Teddy & His Patches
One in a long line of great San Jose groups in the '60s, Teddy & His Patches are probably among the best remembered.  Their classic song 'Suzy Creamcheese' has appeared on numerous '60's garage/psych compilations, most recently on Rhino's widely praised Love Is The Song We Sing: San Francisco Nuggets 1965-1970 set. In addition to writing 'Suzy,' Dave Conway had penned many songs prior to his stint with Teddy & His Patches.
An Interview With Dave Conway

60sgaragebands.com (60s): Steve Urbani and Steve Marley both indicated that you were a classically trained musician.  Was rock and roll always in your blood?
Dave Conway (DC): I’m guessing the Steves meant “classic” as in rock and roll from the ‘50s and ‘60s.  Playing, singing, and arranging have always been a means to an end for me: creating and integrating lyrics and music via unique chords, memorable licks, and catchy rhythms.  The advent of the electric bass and the Rolling Stones’ fuzz tone on ‘Satisfaction’ in the early ‘60s also opened my mind to the possibilities of novel sounds enhancing the musical / recording experience. 

60s: Was Teddy & His Patches your first band?  How did you become a member of the second group of "Patches"?
DC: At nine, I played an out of tune piano with my neighborhood band, Dick and The Gales (ala Johnny and The Hurricanes).  Dick sang and Fred used the cellophane view panel on a costume box for drums.  Since we recorded on my dad’s Dictaphone, quality instruments were not a requirement.

Two years later we cut our first demo at Associated Sounds in Santa Clara adding Danny on guitar, a new singer (Bob), and Fred on a real set of studio drums.  The song was ‘Those Dreamy Eyes.’  It sounded a lot like a Paul Anka tune (I had been studying his writing style) and was the first of many sound and feel alike compositions that would become such an asset for me in later years.

At 13, I switched to guitar and joined The Epics (later renamed The Concepts).  We had one TV appearance on KNTV in San Jose: Frank Darien’s Record Hop.  During the middle of our live TV performance, the cameras cut away to cover a boiler explosion at the downtown J. C. Penney’s (unfortunately several people died).

After The Concepts, I hooked up with Steve Marley (drums), a bass player (Brian), and trumpet and trombone player (more Steves!), and went back to the piano.  We mostly played instrumentals for dances and fun.  I spent the next five years writing, recording, and following the studio as it moved from Santa Clara to Phelan Avenue (San Jose) then to 5th and Taylor.   Because Steve Marley started to develop a keen interest in recording, I began taking him with me to the Julian Street studio under construction just about the time he introduced me to The Patches.

60s: Your connections to Gradie O'Neal led to Teddy & His Patches' opportunity to record for the Chance label.  What was/is your relationship with Gradie?
DC: It was during my first demo session in Santa Clara that I met Gradie.  He asked if I had other songs.  I did—and that started a long relationship with a good natured, easy-going producer and engineer who was sometimes more father than mentor.  From then on, writing, recording, and hanging out in the studio became my passion.  Through high school and college, I spent many afternoons and late evenings recording.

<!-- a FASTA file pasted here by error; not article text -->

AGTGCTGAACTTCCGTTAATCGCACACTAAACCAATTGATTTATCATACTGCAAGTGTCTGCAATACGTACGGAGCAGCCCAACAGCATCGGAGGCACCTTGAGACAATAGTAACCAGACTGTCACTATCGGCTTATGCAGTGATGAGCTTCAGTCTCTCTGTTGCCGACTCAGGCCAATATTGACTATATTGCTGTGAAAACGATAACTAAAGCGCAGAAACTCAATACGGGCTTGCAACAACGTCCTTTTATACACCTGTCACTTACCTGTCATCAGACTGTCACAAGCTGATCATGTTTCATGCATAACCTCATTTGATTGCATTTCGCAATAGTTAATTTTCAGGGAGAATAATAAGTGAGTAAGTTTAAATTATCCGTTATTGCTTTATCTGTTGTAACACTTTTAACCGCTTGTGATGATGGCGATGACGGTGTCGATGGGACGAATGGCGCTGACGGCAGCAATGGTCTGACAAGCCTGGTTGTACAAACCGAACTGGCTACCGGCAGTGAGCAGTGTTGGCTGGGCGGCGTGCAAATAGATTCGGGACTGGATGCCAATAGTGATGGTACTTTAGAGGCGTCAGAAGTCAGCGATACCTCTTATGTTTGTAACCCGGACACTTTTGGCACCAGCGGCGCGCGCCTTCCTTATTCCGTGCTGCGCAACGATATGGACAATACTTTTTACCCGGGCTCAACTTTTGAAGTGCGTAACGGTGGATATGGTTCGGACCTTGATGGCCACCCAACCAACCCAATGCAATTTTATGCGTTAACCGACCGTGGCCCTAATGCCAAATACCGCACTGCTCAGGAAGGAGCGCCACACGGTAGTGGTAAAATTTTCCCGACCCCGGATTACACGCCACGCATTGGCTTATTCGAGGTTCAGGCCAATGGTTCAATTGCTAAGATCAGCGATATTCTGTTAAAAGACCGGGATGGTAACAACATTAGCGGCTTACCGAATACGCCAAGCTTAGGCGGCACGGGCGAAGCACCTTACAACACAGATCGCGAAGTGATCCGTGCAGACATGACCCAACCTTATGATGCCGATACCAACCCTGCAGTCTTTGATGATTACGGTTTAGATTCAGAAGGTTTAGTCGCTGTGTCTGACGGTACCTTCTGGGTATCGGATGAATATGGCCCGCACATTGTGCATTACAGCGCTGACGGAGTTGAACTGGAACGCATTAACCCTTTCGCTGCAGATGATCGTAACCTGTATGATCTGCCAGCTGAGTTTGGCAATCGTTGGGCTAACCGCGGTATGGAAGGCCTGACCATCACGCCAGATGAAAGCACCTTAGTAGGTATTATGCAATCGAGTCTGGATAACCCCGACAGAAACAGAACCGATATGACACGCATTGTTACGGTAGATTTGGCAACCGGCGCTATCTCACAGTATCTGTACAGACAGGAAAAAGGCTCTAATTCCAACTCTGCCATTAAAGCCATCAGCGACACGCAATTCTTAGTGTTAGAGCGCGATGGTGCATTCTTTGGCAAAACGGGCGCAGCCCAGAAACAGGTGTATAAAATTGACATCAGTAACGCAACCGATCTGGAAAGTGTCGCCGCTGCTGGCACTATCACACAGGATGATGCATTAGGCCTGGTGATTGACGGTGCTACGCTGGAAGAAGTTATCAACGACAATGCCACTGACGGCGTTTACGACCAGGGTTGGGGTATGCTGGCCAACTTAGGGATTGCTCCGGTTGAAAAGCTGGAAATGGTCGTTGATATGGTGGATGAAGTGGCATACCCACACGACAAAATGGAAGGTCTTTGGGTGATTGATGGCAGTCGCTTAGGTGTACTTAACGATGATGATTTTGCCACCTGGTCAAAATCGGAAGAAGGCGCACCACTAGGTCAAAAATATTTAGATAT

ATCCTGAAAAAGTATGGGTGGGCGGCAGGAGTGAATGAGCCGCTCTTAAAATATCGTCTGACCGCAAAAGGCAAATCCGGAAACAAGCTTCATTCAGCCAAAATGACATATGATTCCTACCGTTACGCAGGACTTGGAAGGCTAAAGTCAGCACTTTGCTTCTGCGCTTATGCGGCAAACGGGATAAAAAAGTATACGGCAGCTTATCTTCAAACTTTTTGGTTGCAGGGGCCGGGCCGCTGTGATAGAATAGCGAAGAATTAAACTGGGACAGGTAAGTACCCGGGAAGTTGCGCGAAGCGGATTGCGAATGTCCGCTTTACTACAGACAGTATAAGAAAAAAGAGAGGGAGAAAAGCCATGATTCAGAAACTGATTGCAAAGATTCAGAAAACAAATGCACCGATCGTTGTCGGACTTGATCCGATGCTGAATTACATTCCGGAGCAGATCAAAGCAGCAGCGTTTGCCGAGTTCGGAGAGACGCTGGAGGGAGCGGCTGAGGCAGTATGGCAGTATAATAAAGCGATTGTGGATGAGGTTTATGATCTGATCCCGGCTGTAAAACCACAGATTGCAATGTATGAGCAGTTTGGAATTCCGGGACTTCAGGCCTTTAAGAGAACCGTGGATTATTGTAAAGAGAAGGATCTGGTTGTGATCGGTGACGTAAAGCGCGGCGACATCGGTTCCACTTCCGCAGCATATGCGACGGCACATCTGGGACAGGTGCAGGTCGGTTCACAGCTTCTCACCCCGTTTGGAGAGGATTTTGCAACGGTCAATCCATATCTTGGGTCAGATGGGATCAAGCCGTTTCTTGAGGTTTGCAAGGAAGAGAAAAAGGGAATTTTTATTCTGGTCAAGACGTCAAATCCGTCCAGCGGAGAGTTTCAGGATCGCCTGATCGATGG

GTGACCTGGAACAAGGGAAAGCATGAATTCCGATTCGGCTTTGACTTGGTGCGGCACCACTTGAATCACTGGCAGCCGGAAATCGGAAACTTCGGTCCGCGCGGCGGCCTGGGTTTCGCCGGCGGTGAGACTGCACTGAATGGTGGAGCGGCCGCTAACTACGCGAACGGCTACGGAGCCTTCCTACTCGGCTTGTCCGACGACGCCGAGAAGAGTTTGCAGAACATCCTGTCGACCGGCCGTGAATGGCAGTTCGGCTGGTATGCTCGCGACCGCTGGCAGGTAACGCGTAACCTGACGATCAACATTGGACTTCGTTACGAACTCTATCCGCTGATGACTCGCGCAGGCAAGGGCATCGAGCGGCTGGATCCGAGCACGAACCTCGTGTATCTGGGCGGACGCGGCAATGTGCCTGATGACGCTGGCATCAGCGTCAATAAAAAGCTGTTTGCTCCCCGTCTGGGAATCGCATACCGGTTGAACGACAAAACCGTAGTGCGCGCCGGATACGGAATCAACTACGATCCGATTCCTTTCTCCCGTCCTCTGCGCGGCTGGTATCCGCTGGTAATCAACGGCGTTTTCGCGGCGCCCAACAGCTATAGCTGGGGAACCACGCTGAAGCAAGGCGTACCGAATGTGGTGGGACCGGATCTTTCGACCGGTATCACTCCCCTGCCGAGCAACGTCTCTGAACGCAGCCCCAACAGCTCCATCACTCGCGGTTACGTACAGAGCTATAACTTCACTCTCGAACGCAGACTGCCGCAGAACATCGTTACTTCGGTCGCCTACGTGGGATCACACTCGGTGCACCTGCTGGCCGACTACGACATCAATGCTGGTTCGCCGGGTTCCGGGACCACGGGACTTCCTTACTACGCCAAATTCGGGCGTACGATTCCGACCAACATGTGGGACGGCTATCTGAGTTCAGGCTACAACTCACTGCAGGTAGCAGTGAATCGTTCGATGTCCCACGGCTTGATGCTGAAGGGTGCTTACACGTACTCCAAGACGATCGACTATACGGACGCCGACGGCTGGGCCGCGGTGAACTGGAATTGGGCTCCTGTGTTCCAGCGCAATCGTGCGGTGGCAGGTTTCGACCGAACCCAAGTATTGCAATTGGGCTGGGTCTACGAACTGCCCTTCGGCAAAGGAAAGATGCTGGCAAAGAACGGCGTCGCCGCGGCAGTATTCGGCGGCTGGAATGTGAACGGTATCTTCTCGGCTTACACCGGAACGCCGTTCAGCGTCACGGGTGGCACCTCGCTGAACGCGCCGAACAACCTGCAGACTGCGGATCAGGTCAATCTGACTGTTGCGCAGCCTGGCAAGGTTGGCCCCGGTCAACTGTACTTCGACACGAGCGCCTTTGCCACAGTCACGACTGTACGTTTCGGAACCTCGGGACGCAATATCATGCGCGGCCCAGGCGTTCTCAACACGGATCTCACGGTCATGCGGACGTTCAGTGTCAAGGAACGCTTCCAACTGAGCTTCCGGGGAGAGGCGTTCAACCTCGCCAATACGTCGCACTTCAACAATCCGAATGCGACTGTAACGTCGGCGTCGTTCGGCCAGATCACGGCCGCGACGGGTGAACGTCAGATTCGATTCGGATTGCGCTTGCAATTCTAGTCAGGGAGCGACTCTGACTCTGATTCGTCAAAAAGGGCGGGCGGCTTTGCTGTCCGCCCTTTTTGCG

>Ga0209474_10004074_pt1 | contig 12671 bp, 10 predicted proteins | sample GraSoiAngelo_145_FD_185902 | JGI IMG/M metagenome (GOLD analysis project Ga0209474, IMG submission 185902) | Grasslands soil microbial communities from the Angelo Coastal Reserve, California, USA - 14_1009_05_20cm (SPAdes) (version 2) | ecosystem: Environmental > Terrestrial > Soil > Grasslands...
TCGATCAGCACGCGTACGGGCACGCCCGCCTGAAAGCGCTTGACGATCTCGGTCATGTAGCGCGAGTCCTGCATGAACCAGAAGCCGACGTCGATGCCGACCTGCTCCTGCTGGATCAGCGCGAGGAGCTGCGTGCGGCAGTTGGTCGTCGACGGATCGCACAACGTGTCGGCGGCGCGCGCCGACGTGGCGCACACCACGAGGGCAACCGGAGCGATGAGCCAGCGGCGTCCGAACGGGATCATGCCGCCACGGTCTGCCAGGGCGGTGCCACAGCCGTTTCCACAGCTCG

My only regret was not providing Gradie with a smash hit.  He invested a lot of time and faith in me, but sustained success was always just out of our reach.  Gradie is still a good friend and one of the men I admire most.

60s: What were the circumstances leading to the recordings of the Chance 45s?
Gradie was always willing to let me explore to a point, then either declared my novel idea wasn’t “cutting it,” or tactfully asked, “Just what is it you are trying to do?”  He always said he would know a hit when he heard it.  He was constantly looking for a new sound, or gimmick as we called it.  ‘Suzy’ probably wasn’t what he had in mind, but he was game.

I got involved with the actual composition of ‘Suzy Creamcheese’ when Teddy and promoter Jerry Ralston asked me to structure the song.  Ralston had “borrowed” some poetry from Frank Zappa and they asked me to provide the music, rhythm, basic arrangement, and additional lyrics.  (I had no idea who Frank Zappa or the Mothers of Invention were at the time.)  I provided all that was requested the following practice and as sure as snow in January, Bernie, Steve, and Herbie (Steve Urbani) enhanced the arrangement with their memorable riffs, screams, and heavy breathing (intro).

One practice, while rehearsing ‘Suzy’ for the recording session, I noticed that when Bernie walked behind my Farfisa keyboard, his guitar pickups would cause an ethereal sound through his amp.  I had him reproduce that sound for the opening passage of ‘Suzy.’  The “whoop” sound effect was Teddy’s innovation using speaker feedback and an echo loop.  My favorite part has always been the ending – the driving energy building to a climax then bam!  Pulsating drums followed by a serene, haunting organ and rhythmic bass.

We were still building the Julian Street Studio when we recorded ‘Suzy’ live on an Ampex two-channel.  The building was a former bakery.  Not only was flour everywhere in the rafters, the space where the baking equipment once stood was a dirt floor.  Before the three-channel Ampex could be hooked up, there was cement to be poured, sound proofing baffles and booths to be built, and lots of soldering to be done.  For a reason I can’t remember (probably over-anxious to record), we cut ‘Suzy’ as soon as the two-channel was hooked up and the plate glass windows of the control room were installed.